June 13, 2024

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Canadians waiting for Bank of Canada rate cut before buying home

6 min read

Many say they will hold off until 2025 or later

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Those expecting a spring rebound in Canada’s housing market might have to wait longer than they thought.

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A survey by the Bank of Montreal revealed this week that 72 per cent of aspiring homeowners are waiting for the Bank of Canada to cut interest rates before buying.

Canadians opting to wait for rate relief are up 4 per cent from 2023 amid growing concerns about the cost of living, inflation and their financial situation, said BMO.

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Among the almost 40 per cent planning to buy a home in the near future, only 13 per cent plan to buy in 2024 and 26 per cent plan to buy in 2025 or later, the report said.

Canadians are expecting a rate cut in the second half of this year, and that should bring some buyers back to market and firm up sales, said Robert Kavcic, senior economist at BMO Capital Markets.

“But rates have a long way to fall still before affordability is restored to recent norms,” he said.

The Bank of Canada held its benchmark interest rate at five per cent this month, but signalled that a cut in June or July was possible. Forces at home and abroad, however, could delay that decision.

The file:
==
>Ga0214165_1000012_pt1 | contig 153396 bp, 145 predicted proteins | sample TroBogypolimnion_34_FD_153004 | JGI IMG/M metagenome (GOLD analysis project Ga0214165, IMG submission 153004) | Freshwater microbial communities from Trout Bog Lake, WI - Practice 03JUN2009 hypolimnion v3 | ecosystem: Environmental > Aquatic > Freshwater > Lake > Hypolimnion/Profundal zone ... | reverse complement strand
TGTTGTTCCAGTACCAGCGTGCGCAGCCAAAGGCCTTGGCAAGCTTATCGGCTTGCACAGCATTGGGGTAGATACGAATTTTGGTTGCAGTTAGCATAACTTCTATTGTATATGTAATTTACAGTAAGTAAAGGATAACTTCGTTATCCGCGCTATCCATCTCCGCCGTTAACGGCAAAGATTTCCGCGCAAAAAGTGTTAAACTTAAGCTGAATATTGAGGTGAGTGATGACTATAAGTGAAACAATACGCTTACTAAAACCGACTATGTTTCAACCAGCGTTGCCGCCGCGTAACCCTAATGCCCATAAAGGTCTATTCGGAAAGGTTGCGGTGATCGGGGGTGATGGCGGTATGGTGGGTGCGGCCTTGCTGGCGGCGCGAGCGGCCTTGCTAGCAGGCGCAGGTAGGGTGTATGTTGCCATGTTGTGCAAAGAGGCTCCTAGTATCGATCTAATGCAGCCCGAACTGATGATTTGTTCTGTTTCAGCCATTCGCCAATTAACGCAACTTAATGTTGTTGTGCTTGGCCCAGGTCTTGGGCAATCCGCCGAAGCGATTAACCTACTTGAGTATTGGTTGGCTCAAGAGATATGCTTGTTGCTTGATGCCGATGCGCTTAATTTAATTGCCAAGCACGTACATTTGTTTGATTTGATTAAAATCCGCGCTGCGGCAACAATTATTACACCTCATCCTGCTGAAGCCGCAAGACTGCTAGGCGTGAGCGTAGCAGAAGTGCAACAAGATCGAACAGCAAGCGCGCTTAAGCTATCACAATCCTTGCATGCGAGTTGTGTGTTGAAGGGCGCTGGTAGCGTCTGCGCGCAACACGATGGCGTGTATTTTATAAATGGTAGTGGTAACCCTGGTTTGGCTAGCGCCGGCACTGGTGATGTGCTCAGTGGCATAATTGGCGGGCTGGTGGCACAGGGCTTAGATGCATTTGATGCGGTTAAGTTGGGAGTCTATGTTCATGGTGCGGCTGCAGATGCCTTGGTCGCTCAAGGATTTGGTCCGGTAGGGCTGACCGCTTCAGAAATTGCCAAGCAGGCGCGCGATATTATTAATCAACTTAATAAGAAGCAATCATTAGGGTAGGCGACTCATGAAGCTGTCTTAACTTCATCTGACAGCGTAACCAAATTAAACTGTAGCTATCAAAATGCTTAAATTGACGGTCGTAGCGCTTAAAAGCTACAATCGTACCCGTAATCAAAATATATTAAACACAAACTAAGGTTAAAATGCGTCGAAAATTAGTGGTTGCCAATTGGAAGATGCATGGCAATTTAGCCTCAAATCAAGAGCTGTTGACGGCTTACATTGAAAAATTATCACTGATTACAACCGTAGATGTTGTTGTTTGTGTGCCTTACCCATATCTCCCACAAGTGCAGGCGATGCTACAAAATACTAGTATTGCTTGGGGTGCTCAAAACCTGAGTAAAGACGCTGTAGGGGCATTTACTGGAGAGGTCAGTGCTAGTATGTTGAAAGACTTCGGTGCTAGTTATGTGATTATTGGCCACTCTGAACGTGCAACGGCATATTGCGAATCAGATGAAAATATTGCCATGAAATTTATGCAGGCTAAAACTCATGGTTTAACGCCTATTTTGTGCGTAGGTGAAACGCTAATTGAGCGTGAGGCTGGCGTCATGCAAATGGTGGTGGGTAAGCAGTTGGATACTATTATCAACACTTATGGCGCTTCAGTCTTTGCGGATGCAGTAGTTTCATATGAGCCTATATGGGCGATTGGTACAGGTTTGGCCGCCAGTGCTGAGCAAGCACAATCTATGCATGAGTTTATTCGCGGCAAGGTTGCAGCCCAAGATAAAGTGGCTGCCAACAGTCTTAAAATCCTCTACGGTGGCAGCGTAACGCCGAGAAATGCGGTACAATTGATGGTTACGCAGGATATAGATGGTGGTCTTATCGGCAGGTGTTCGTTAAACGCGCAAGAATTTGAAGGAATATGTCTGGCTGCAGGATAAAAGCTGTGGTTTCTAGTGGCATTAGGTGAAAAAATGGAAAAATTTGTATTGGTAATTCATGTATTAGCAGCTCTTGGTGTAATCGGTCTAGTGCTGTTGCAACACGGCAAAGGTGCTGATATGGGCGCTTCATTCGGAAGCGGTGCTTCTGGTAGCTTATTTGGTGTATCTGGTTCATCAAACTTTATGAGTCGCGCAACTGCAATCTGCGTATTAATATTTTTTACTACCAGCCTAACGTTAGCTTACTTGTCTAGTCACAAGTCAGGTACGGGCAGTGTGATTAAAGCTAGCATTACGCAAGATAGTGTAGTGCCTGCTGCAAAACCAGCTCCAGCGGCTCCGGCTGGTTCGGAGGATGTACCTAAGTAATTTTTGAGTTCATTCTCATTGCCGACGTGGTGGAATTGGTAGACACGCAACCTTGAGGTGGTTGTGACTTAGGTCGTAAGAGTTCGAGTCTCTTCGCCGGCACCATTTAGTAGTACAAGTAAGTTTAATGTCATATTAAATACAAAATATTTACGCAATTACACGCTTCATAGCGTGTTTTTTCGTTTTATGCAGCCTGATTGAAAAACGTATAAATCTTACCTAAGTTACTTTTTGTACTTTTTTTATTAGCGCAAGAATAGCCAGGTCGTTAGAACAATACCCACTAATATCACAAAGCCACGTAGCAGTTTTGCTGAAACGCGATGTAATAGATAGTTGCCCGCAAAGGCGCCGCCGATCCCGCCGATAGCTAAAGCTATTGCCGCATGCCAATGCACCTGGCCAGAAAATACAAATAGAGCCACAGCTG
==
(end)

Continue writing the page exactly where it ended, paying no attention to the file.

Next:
Though inflation has slowed in Canada in recent months, the central bank will be closely watching consumer price index data that comes out May 21 ahead of its June 5 meeting.

Stubbornly high inflation in the United States is also a concern. Predictions for a Federal Reserve rate cut have been pushed back to December or later and a gap between policy rates would put pressure on the Canadian dollar, running the risk of reigniting inflation.

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Even if the Bank of Canada makes its first cut in June, policy makers have stressed that any moves downward will be gradual.

March home sales in Canada were flat and the MLS Home Price Index fell slightly, as not only buyers, but sellers as well, held back, said Robert Hogue, assistant chief economist at Royal Bank of Canada.

“We suspect a standoff between (inflexible) sellers and (budget-constrained) buyers is developing,” said Hogue.

The BMO survey also revealed that while 62 per cent say owning a home is one of their biggest aspirations in life, more than half feel that dream is unattainable.

The majority of those surveyed believe they are making financial progress, but worries about unknown expenses, their overall financial situation and housing costs were causing financial anxiety.

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EV sales
BMO Economics Photo by BMO Economics

Electric vehicles have been making headlines in Canada, with the announcement of Honda Motor Co‘s $15-billion EV and battery manufacturing facility last week. The complex, which will build on Honda’s existing plant in Alliston, Ontario, should produce up to 240,000 vehicles when it opens in 2028.